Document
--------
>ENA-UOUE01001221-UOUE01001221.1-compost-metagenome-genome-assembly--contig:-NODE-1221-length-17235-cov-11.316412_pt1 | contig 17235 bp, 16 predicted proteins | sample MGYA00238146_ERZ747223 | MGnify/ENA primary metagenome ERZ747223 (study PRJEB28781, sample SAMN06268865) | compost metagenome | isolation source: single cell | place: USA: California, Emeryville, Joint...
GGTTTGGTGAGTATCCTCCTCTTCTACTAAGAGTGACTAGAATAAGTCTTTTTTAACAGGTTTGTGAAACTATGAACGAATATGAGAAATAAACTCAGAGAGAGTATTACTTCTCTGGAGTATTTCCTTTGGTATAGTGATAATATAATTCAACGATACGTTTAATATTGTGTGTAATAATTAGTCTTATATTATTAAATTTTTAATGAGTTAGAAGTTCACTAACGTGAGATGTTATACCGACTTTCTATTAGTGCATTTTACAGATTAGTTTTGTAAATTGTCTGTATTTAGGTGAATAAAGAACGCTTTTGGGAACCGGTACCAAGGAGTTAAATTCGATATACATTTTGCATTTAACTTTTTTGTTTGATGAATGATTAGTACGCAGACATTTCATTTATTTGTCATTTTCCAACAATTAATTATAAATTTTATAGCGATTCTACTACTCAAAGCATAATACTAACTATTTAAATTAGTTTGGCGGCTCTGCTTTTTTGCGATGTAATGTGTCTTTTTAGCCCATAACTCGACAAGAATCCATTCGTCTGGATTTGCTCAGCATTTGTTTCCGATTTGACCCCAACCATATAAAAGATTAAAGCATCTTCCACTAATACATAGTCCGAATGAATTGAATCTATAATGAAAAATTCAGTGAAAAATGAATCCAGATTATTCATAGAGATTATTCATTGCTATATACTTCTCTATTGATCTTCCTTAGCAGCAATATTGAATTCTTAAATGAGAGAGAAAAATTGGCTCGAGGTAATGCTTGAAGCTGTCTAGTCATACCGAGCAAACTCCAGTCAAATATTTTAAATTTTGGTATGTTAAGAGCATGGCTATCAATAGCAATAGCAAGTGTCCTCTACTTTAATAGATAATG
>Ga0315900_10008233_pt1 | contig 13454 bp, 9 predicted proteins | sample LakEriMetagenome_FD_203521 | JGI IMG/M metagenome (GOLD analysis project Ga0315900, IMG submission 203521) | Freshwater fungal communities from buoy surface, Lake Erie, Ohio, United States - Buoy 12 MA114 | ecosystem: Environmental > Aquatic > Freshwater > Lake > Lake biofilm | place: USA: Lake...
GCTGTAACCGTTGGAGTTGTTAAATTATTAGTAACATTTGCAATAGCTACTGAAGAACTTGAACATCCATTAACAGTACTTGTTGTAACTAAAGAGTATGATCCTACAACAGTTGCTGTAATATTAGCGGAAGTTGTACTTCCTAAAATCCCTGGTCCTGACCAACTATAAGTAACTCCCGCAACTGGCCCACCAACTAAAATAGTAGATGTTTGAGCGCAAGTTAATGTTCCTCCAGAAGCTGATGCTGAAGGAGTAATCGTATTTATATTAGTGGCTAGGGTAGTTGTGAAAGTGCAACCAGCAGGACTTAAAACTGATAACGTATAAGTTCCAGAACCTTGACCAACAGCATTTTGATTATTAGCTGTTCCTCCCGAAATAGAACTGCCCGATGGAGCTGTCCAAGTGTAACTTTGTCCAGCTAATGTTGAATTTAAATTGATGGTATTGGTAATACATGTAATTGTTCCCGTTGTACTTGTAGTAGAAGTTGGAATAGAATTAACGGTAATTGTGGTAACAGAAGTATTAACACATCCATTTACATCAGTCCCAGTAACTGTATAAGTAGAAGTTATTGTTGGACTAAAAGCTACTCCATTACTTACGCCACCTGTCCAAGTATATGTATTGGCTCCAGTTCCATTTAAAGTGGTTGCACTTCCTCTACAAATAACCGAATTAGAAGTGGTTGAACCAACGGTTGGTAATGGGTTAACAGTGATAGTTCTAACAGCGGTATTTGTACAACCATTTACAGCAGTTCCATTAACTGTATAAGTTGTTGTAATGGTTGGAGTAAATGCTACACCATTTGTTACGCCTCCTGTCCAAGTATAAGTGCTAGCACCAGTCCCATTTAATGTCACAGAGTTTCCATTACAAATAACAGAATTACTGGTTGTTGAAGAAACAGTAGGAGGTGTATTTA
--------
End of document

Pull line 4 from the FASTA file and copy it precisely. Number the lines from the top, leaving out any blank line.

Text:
GCTGTAACCGTTGGAGTTGTTAAATTATTAGTAACATTTGCAATAGCTACTGAAGAACTTGAACATCCATTAACAGTACTTGTTGTAACTAAAGAGTATGATCCTACAACAGTTGCTGTAATATTAGCGGAAGTTGTACTTCCTAAAATCCCTGGTCCTGACCAACTATAAGTAACTCCCGCAACTGGCCCACCAACTAAAATAGTAGATGTTTGAGCGCAAGTTAATGTTCCTCCAGAAGCTGATGCTGAAGGAGTAATCGTATTTATATTAGTGGCTAGGGTAGTTGTGAAAGTGCAACCAGCAGGACTTAAAACTGATAACGTATAAGTTCCAGAACCTTGACCAACAGCATTTTGATTATTAGCTGTTCCTCCCGAAATAGAACTGCCCGATGGAGCTGTCCAAGTGTAACTTTGTCCAGCTAATGTTGAATTTAAATTGATGGTATTGGTAATACATGTAATTGTTCCCGTTGTACTTGTAGTAGAAGTTGGAATAGAATTAACGGTAATTGTGGTAACAGAAGTATTAACACATCCATTTACATCAGTCCCAGTAACTGTATAAGTAGAAGTTATTGTTGGACTAAAAGCTACTCCATTACTTACGCCACCTGTCCAAGTATATGTATTGGCTCCAGTTCCATTTAAAGTGGTTGCACTTCCTCTACAAATAACCGAATTAGAAGTGGTTGAACCAACGGTTGGTAATGGGTTAACAGTGATAGTTCTAACAGCGGTATTTGTACAACCATTTACAGCAGTTCCATTAACTGTATAAGTTGTTGTAATGGTTGGAGTAAATGCTACACCATTTGTTACGCCTCCTGTCCAAGTATAAGTGCTAGCACCAGTCCCATTTAATGTCACAGAGTTTCCATTACAAATAACAGAATTACTGGTTGTTGAAGAAACAGTAGGAGGTGTATTTA